Speaking of sources earlier, a quick reminder to our loyal readers that content can be submitted to gwsrsteamblog@gmail.comWe can’t feature your hard work if we don’t know about it! With the railway being closed for the foreseeable future (and everyone being stuck at home anyway), please bear with us as we work through this period of time.

Don't forget, the GWSR is currently holding an emergency appeal to fund the repair of the landslip at Gotherington. Thank you to everyone who has donated so far and we look forward to welcoming you (if you aren't a volunteer already) once we re-open.

Bryony

Wednesday, 25 March 2020

Foremarke Hall pulls the 'Northern Belle'

Since Bryony, Tom and myself have taken over the GWSR steam department blog so much has happened. P&O has had new grate sections fitted. Dinmore Manor has had new bearings and was prepped for the annual boiler examination which is now successfully complete. 4270 has had the connecting rods removed for inspection of the cylinders, piston rods and rings.

However if you are a regular to the steam department blog, you may have noticed the lack of posts about Foremarke Hall. Well this is because at the end of 2019 the Hall was transported to Tyseley to have some work carried out.

One of the first jobs which needed to be done was to build up the cross heads with weld and remachine the taper on the inside of the crosshead. This was to ensure there is a really good fit when the piston rod is located into the taper.


The next job was to remetal and remachine the coupling and big end bearings. Here are the rods after being removed from the locomotive.


Whilst removed from the loco, the crossheads have also been remetaled and you can see them being remachined.


Below is the locomotive in the process of being put back together after all of the work had been carried out.



Once back together, Foremarke was then prepared for a steam test and some running in before returning to Toddington.


Whilst the front end was away at Tyseley, the rear end, or the tender, has also had some winter maintenance jobs completed. The coal bunker has had a coat of paint to help protect from rust and the chassis has had a thorough clean, led by Alex. Inside of the tender is normally somewhere you don’t usually get to see, other than when filling the tender with water and looks something like this...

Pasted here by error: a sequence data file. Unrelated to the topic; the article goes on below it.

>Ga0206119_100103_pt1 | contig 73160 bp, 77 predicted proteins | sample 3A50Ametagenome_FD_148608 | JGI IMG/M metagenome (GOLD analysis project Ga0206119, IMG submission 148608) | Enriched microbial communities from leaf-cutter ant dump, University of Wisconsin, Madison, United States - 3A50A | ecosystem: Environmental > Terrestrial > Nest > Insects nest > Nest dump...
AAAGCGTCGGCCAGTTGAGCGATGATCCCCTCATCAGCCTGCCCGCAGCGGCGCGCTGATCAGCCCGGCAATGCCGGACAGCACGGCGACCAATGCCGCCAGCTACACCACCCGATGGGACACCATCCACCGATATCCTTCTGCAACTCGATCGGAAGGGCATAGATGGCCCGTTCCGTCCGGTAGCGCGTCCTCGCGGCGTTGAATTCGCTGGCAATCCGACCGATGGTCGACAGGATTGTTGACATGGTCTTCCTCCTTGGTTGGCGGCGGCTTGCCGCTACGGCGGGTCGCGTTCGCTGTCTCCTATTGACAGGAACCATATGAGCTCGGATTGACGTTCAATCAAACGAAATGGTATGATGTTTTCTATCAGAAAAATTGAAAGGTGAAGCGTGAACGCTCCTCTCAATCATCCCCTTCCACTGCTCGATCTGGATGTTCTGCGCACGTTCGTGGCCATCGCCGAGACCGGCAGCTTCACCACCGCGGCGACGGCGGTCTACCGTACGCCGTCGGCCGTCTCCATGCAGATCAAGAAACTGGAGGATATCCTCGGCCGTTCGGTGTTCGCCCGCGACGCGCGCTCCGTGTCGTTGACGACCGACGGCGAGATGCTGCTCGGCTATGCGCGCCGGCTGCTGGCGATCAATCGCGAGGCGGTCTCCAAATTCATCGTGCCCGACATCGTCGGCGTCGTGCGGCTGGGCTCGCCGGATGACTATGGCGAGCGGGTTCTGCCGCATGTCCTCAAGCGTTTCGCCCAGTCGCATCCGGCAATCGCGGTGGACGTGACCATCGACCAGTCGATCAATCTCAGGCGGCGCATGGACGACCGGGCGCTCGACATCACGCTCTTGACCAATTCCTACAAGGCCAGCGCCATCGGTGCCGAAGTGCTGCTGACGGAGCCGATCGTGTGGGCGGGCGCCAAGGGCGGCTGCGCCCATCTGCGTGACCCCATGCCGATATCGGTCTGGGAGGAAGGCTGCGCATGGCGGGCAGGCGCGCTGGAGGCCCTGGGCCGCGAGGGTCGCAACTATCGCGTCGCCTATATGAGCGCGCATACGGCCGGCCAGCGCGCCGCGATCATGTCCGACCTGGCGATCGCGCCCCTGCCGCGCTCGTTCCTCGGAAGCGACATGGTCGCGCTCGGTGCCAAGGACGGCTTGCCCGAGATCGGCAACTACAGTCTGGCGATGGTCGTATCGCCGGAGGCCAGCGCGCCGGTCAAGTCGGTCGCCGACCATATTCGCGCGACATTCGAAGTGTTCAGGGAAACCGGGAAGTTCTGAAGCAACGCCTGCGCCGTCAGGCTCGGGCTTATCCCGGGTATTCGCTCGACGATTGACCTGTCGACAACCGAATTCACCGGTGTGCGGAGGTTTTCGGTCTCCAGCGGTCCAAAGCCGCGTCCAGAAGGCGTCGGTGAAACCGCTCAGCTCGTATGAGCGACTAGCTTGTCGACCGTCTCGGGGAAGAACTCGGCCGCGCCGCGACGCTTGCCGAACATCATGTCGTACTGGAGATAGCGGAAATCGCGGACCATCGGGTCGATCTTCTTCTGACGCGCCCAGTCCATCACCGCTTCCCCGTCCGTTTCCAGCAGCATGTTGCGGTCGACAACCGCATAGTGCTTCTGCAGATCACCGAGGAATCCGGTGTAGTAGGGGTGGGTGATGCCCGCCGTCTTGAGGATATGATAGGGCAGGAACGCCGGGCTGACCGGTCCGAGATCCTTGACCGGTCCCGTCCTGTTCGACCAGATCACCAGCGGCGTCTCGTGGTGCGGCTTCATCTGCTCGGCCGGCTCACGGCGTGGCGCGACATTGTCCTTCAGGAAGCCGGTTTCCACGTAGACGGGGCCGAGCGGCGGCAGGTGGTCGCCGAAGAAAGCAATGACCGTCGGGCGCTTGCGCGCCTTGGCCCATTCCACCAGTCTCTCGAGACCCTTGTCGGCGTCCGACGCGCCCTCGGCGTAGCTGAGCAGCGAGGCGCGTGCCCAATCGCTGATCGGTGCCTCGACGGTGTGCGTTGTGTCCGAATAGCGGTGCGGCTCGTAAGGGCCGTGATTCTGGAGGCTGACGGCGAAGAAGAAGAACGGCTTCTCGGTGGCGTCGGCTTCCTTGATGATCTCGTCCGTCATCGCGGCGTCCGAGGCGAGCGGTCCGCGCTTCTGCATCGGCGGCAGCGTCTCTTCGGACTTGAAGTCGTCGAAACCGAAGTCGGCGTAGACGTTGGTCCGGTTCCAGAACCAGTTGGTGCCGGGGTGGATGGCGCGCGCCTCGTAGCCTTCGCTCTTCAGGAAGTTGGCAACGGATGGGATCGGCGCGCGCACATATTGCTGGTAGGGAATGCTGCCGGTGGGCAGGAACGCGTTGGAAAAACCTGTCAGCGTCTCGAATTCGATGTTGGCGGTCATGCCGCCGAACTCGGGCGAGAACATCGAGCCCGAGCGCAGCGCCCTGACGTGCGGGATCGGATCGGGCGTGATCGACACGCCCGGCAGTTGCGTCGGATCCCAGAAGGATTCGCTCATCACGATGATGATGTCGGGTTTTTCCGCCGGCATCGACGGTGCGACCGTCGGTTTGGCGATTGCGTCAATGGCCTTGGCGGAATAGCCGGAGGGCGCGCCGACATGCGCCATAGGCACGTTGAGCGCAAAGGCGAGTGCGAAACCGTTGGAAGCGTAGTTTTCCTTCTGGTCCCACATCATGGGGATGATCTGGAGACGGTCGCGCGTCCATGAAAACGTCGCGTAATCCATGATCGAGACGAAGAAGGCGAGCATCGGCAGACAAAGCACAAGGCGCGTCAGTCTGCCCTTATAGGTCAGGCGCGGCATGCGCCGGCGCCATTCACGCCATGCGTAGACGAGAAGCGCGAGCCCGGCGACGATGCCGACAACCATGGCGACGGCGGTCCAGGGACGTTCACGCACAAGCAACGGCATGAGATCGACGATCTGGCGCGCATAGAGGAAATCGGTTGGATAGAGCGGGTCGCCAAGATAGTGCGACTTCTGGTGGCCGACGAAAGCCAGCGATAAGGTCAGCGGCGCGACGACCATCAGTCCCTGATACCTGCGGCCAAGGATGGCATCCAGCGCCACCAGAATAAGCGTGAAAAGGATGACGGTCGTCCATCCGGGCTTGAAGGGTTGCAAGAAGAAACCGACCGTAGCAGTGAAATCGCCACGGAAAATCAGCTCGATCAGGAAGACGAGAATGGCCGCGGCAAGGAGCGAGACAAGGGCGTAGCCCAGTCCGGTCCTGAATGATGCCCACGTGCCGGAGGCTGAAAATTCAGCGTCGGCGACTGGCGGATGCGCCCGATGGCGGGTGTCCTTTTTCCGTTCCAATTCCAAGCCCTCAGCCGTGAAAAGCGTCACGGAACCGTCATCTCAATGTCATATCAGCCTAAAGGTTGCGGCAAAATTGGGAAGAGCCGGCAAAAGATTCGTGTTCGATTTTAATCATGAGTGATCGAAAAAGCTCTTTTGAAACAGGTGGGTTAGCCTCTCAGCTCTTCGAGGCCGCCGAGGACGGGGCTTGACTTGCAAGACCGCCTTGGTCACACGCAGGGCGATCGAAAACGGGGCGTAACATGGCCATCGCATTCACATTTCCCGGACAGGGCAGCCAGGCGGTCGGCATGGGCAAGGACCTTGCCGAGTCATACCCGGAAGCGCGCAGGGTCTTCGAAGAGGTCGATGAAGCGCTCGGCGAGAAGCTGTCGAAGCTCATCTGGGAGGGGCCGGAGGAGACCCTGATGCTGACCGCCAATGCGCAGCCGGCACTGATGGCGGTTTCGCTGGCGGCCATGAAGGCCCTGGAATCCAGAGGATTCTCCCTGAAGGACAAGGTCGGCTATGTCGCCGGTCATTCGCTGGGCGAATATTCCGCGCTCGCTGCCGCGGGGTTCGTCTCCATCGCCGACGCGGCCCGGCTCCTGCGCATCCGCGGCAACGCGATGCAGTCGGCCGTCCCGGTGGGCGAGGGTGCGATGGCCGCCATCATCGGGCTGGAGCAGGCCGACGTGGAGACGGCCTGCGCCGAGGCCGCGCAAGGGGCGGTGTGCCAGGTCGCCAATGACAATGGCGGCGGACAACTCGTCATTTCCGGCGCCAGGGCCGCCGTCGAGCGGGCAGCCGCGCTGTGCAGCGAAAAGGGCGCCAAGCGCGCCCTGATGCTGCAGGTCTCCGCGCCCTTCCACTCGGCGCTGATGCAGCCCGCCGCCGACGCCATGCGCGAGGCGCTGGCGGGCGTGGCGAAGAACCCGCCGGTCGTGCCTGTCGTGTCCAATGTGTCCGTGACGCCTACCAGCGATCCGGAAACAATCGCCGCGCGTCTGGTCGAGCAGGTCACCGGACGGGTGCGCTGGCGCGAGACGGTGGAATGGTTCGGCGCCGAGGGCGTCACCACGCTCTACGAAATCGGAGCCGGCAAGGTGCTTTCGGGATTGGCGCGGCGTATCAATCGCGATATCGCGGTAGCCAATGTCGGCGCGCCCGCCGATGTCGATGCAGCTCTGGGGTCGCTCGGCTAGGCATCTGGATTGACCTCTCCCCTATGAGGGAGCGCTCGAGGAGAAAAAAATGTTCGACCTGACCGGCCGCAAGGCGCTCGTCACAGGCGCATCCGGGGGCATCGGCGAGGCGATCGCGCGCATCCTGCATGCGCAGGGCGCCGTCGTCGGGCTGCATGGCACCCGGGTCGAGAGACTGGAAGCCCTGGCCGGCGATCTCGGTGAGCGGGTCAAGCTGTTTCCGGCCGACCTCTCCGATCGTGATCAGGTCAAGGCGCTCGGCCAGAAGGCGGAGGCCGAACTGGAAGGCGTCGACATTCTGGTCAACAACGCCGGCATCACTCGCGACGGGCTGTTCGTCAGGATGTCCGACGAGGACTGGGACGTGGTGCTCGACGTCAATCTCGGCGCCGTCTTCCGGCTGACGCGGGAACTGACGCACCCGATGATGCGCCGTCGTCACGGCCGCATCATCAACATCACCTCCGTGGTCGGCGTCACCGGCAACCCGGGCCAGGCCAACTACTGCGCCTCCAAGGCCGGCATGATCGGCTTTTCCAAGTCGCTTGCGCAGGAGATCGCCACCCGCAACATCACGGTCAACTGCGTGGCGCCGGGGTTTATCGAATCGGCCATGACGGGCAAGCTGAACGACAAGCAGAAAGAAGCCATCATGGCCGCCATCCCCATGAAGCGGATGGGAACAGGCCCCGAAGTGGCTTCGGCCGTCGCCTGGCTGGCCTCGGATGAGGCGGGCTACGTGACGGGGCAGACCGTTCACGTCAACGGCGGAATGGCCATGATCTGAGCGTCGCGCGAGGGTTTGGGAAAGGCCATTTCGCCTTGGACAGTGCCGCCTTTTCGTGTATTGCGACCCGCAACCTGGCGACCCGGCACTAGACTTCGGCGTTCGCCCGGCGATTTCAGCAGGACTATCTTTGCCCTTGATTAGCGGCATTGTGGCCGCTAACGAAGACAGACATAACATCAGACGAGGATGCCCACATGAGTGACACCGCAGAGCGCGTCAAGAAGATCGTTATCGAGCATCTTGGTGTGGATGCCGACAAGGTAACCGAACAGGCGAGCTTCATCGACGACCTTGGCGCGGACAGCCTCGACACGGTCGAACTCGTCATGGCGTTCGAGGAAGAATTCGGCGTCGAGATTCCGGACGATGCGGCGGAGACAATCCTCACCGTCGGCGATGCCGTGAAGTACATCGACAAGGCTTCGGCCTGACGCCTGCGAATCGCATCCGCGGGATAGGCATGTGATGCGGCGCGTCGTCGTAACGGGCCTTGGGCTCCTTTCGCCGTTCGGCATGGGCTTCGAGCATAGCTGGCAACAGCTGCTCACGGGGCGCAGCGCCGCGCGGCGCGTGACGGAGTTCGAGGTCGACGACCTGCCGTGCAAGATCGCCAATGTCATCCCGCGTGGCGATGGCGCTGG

However if you climb in there is a small passageway through the baffle plates which prevent the water sloshing about whilst on the move. One of these had come loose and needed re-welding.


Once that was complete all that was left was to apply a coat of paint to the rear buffer beam and await the return of the locomotive.


The Hall has now arrived back at Toddington and been reunited with the tender and was back in service for the race trains at the Cheltenham Festival.

Courtesy of Kevin Jarvis
I was very fortunate to have a rostered turn on Foremarke Hall on Gold Cup Day which was on a very special service, ‘The Northern Belle’ from Cheltenham Racecourse for London Paddington!


Ok so I may have bent the truth a little… I forgot to mention that we terminated at Broadway and the passengers were transported by coach to Evesham for the return to London Paddington. Oh we can dream!

Luke



As you may already be aware, the GWSR has had to temporarily cease operations due to the ongoing coronavirus situation. The decision was made following Cheltenham week and it goes without saying that staff and volunteers are feeling the railway blues. To exacerbate the situation, over the winter we suffered another significant landslip just south of Gotherington

Slip in January 2020 (Courtesy of Stuart Hamilton)
Enough remedial work was completed to be able to operate, however there is a lot that remains to be done and the ground is still moving. The suspension of operations means an immediate loss in income and the GWSR has launched an emergency appeal to help fund the remaining work. 

Dinmore Manor removes equipment prior to Cheltenham Race Week (Courtesy of Stuart Hamilton)